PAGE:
These galactic gardeners have created a space agricultural system for the International Space Station (ISS). The astronauts on ISS have been testing this technology which will ultimately find its way to Mars where it will create the food of the future. The ISS system is called the Environmental Control and Life Support System (ECLSS). It features a water recovery system and an oxygen generation system, the two basic necessities not only for human life, but also for plant life.

In order to sustain a long duration mission such as a Mars mission, astronauts will need to be able to supplement the food supplies they transport with them. One experiment called “Lada Validating Vegetable Production Unit” (boy is that a mouthful!) involves using a small greenhouse type contraption that has automated water and light controls. Lada’s goals are: to determine if space greens are safely edible; will space microorganisms grow on the space greens and if so, how can this risk be minimized; how can space greens be safely sanitized after harvest; discover methods for optimal production.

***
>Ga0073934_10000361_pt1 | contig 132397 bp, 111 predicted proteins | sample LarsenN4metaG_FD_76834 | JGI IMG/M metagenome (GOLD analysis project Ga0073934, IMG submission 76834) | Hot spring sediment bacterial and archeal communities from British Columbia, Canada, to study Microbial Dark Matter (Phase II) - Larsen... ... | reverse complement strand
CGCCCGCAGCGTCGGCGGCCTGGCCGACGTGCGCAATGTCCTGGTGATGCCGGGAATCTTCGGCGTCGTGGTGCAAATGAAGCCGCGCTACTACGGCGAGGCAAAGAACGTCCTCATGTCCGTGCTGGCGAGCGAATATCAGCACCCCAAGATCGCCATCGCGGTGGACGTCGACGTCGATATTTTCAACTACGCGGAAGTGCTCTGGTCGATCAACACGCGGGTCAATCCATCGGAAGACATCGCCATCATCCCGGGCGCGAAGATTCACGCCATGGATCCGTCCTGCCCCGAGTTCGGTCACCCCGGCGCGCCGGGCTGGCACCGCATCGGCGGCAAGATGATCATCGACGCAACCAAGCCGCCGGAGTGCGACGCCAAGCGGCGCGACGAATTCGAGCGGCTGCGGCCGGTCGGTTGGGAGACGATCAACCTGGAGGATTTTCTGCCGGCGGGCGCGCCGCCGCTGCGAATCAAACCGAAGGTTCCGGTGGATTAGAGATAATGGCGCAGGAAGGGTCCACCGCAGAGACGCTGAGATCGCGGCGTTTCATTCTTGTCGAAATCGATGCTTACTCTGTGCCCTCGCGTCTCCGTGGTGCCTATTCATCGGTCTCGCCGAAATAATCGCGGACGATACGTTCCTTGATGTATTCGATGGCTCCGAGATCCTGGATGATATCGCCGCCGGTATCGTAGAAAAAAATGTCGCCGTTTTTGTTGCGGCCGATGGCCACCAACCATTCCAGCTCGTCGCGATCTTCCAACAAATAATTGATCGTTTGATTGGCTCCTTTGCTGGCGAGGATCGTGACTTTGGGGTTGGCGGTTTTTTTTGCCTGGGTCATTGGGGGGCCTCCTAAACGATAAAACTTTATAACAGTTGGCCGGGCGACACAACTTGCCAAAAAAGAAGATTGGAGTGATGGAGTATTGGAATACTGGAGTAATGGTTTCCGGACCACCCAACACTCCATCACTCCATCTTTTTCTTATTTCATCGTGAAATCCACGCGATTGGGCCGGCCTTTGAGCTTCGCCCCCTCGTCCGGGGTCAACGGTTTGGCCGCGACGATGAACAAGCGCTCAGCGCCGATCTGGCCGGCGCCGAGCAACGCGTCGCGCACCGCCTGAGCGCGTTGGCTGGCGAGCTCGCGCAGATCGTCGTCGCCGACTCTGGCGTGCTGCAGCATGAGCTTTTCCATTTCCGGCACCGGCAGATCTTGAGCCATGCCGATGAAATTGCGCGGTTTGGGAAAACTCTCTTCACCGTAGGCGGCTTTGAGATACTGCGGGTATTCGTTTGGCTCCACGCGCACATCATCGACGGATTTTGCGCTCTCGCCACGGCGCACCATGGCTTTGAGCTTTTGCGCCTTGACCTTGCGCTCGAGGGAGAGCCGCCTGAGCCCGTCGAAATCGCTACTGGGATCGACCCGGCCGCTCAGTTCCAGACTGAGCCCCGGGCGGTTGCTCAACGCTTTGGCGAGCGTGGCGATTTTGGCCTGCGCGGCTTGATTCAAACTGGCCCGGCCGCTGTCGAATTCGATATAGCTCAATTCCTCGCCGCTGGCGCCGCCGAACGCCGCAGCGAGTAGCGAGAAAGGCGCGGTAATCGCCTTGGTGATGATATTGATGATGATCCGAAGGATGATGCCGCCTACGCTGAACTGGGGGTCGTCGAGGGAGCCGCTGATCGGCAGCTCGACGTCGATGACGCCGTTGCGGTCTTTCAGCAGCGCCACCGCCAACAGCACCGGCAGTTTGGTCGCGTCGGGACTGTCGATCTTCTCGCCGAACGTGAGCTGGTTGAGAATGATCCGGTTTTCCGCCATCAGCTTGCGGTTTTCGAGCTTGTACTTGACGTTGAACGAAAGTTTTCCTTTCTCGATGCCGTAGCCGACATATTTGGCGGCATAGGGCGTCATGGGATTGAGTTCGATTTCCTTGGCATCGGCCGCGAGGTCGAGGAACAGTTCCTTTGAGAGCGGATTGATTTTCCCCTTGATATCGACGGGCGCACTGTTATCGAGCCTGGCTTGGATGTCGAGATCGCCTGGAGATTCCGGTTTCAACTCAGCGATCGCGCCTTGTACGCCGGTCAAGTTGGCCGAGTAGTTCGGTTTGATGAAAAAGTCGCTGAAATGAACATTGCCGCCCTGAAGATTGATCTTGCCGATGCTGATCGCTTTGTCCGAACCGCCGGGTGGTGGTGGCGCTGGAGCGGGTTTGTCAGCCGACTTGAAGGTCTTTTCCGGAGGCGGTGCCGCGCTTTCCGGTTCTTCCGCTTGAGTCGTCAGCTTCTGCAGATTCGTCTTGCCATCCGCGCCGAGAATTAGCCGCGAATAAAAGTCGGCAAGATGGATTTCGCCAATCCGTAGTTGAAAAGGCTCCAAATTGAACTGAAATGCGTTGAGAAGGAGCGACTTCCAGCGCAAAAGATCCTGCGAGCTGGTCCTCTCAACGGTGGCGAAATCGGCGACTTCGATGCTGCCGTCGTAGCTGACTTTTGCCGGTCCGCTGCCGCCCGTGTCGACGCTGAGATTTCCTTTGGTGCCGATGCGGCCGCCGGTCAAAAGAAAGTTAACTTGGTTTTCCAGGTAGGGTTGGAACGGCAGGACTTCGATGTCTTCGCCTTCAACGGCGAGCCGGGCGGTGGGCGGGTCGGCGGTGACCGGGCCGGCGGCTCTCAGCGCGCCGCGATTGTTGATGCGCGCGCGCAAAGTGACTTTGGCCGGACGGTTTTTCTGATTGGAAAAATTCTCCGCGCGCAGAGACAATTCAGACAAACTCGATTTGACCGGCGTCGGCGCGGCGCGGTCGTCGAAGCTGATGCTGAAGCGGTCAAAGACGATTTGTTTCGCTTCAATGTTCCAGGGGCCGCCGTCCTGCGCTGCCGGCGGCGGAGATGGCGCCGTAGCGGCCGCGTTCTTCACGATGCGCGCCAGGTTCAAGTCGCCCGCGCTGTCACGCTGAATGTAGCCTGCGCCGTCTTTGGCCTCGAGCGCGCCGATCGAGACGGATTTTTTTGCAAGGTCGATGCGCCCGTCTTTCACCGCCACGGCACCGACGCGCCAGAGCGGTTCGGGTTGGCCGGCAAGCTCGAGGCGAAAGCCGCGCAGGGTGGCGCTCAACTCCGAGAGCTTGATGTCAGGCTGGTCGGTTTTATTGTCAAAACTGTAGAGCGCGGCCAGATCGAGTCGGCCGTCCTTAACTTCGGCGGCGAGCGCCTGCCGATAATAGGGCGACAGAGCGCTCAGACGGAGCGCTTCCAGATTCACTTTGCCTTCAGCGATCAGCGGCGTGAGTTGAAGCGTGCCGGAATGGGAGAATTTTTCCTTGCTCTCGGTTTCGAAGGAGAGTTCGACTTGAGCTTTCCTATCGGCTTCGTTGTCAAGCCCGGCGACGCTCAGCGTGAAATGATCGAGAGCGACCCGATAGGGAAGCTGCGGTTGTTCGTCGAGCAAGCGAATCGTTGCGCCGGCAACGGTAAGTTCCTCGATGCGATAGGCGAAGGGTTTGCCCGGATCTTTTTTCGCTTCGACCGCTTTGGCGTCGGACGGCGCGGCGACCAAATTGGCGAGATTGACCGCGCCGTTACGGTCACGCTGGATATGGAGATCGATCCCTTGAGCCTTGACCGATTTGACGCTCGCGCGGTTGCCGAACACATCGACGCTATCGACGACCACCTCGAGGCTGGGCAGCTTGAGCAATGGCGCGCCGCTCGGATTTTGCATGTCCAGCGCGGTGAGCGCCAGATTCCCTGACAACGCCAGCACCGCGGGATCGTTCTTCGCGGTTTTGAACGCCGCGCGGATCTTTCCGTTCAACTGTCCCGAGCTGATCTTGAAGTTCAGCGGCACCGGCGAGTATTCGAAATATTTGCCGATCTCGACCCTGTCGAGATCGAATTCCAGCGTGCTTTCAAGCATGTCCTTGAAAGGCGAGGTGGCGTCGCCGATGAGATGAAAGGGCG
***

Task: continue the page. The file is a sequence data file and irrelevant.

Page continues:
The most recent space greens to be harvested are a Japanese lettuce variety called “Mizuna”. The shuttle Discovery made a salad delivery to Earth in April. Along with the salad delivery was a report on findings based on the cultivation of the lettuce by two different methods, the “old” method versus the “new improved” method. The funny thing is that a sensor malfunction that went undetected resulted in a higher yield of lettuce. A mistake produced more. So much for the painstaking methods of a science experiment!